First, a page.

FIG. 12 illustrates a portal interface 1200 for selecting source and/or target databases for migration, according to one embodiment. The customer may enter a “My Services” section of the cloud support service portal and may select the migration service. Note that other services may also be available through the portal, such as load testing, tuning and benchmarking, advanced monitoring and resolution, and so forth. Some of these other services may be described in other commonly assigned applications filed on the same day and incorporated by reference at the beginning of this disclosure.

Portal interface 1200 may provide users with a listing of all registered source database systems that may be selected for migration. A user may select one or more icons that are descriptive of databases they would like to migrate. A similar interface may also be provided to select target database systems that are available to the customer locally or through the cloud support service.

FIG. 13 illustrates a portal interface 1300 for viewing source and/or target databases, according to one embodiment. This interface shows the name, type, lifecycle, location, and associated business line for each of the source database systems and target database systems, thus providing an overview of the source database systems and target database system selected for the migration process. Note that interface 1300 also includes a status icon above the source targets that describes the current step in the migration process. For example, the user may progress through each of the three available migration runs.

FIG. 14 illustrates a portal interface 1400 for a migration manager, according to one embodiment. The pre-migration analysis may be displayed in interface 1400 to provide the customer with an overview of the migration plan along with, for example, estimations on how much of the data can be compressed and how much space can be saved in the target database systems. This overview may also indicate which data can be migrated using particular processes, such as moving tables by data pump, by separate scripting functions, import/export jobs, SQL Create Table As Select statements (CTAS), and so forth. The portal 1400 may also indicate how much data can be compressed versus how much data cannot be compressed. A control may also be provided such that a user can get a list of invalid objects currently in the database. This list of invalid objects can act as a baseline as evidence that the migration process was not responsible for invalidating objects, and as a way for verifying the correctness of the migration process. This may speed up fault diagnosis after migration.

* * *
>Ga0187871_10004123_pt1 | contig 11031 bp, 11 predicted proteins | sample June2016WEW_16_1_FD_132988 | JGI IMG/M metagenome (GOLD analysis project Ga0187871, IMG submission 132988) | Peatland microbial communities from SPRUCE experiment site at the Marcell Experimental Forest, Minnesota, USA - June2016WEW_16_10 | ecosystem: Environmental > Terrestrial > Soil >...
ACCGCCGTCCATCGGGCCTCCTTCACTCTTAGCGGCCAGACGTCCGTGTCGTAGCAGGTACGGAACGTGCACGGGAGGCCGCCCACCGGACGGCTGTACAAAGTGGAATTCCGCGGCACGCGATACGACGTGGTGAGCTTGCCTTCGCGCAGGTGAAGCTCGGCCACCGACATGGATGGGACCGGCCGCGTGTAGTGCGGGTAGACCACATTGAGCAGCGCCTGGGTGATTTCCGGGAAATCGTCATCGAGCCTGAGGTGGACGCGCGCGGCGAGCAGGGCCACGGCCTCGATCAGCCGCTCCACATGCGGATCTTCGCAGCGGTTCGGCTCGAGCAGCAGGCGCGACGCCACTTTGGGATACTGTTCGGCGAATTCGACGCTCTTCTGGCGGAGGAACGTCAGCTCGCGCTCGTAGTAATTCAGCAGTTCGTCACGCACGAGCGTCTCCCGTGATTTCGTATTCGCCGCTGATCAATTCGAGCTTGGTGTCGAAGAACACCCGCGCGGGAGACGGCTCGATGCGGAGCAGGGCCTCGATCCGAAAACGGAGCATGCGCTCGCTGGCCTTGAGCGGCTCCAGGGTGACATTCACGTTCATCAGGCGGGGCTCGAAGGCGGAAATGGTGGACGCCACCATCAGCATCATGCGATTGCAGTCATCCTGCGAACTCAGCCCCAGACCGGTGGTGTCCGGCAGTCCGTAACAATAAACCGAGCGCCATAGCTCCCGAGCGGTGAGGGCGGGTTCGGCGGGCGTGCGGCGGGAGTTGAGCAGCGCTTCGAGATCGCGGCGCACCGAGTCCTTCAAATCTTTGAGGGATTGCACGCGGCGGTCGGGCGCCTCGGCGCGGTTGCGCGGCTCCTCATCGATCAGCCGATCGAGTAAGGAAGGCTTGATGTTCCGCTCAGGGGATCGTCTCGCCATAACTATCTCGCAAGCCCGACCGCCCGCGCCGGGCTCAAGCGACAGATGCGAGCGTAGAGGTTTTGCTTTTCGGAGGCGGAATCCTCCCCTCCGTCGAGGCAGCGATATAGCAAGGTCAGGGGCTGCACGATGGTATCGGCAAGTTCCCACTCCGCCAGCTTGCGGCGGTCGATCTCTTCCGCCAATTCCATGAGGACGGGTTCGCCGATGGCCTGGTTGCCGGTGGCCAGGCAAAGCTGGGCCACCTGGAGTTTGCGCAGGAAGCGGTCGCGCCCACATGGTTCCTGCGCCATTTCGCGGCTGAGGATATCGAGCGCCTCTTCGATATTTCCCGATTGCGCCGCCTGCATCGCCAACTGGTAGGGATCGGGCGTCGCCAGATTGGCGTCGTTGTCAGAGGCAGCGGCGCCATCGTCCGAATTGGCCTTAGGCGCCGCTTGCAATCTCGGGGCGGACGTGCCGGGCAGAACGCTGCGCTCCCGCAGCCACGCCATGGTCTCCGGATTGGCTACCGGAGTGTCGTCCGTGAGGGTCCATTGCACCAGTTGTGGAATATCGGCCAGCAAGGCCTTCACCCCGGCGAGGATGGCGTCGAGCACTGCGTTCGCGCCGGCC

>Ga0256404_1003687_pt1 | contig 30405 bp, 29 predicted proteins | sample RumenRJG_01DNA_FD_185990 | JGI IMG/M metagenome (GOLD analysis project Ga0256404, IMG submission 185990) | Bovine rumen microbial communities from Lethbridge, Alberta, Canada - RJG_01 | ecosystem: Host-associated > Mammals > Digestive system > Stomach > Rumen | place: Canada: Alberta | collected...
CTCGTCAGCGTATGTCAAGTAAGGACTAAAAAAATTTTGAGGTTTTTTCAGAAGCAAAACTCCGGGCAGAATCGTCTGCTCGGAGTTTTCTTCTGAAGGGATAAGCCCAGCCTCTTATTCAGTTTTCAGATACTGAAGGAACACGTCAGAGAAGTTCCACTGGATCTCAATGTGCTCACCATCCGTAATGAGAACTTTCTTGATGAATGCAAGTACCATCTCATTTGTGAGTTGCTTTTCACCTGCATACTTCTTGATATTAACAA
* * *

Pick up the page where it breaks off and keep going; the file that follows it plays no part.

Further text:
FIG. 15 illustrates a portal interface 1500 for viewing the results of a database migration, according to one embodiment. Interface 1500 may provide many different statistics regarding the quality of the migration process. For example, the interface 1500 may indicate whether certain migration scripts were executed outside of specified time intervals, or took longer than expected. An indication of the percentage of fully migrated tables may also be provided. Most importantly, information may be provided describing migration tables that were not completed and errors that occurred during the migration process.

FIG. 16 illustrates a portal interface 1600 for determining if objects are missing after the migration, according to one embodiment. Interface 1600 may provide a list of missing objects that did not get copied from the source databases to the target databases. A user may click a link on interface 1500 to view interface 1600. Missing objects may be displayed according to their source and their name for easy identification.

FIG. 17 illustrates a portal interface 1700 for validating row counts after migration, according to one embodiment. As described above, row counts can also be used as a method for validating the migration process. Interface 1700 may provide a full rundown of all the tables and their row counts for auditing purposes. In some embodiments, discrepancies may be visually or graphically highlighted for the customer.

In the foregoing description, for the purposes of illustration, methods were described in a particular order. It should be appreciated that in alternate embodiments, the methods may be performed in a different order than that described. It should also be appreciated that the methods described above may be performed by hardware components or may be embodied in sequences of machine-executable instructions, which may be used to cause a machine, such as a general-purpose or special-purpose processor or logic circuits programmed with the instructions to perform the methods. These machine-executable instructions may be stored on one or more machine readable mediums, such as CD-ROMs or other type of optical disks, floppy diskettes, ROMs, RAMs, EPROMs, EEPROMs, magnetic or optical cards, flash memory, or other types of machine-readable mediums suitable for storing electronic instructions. Alternatively, the methods may be performed by a combination of hardware and software.

Claims (19)

What is claimed is:
1. A method of migrating data from one or more source databases to one or more target databases, the method comprising: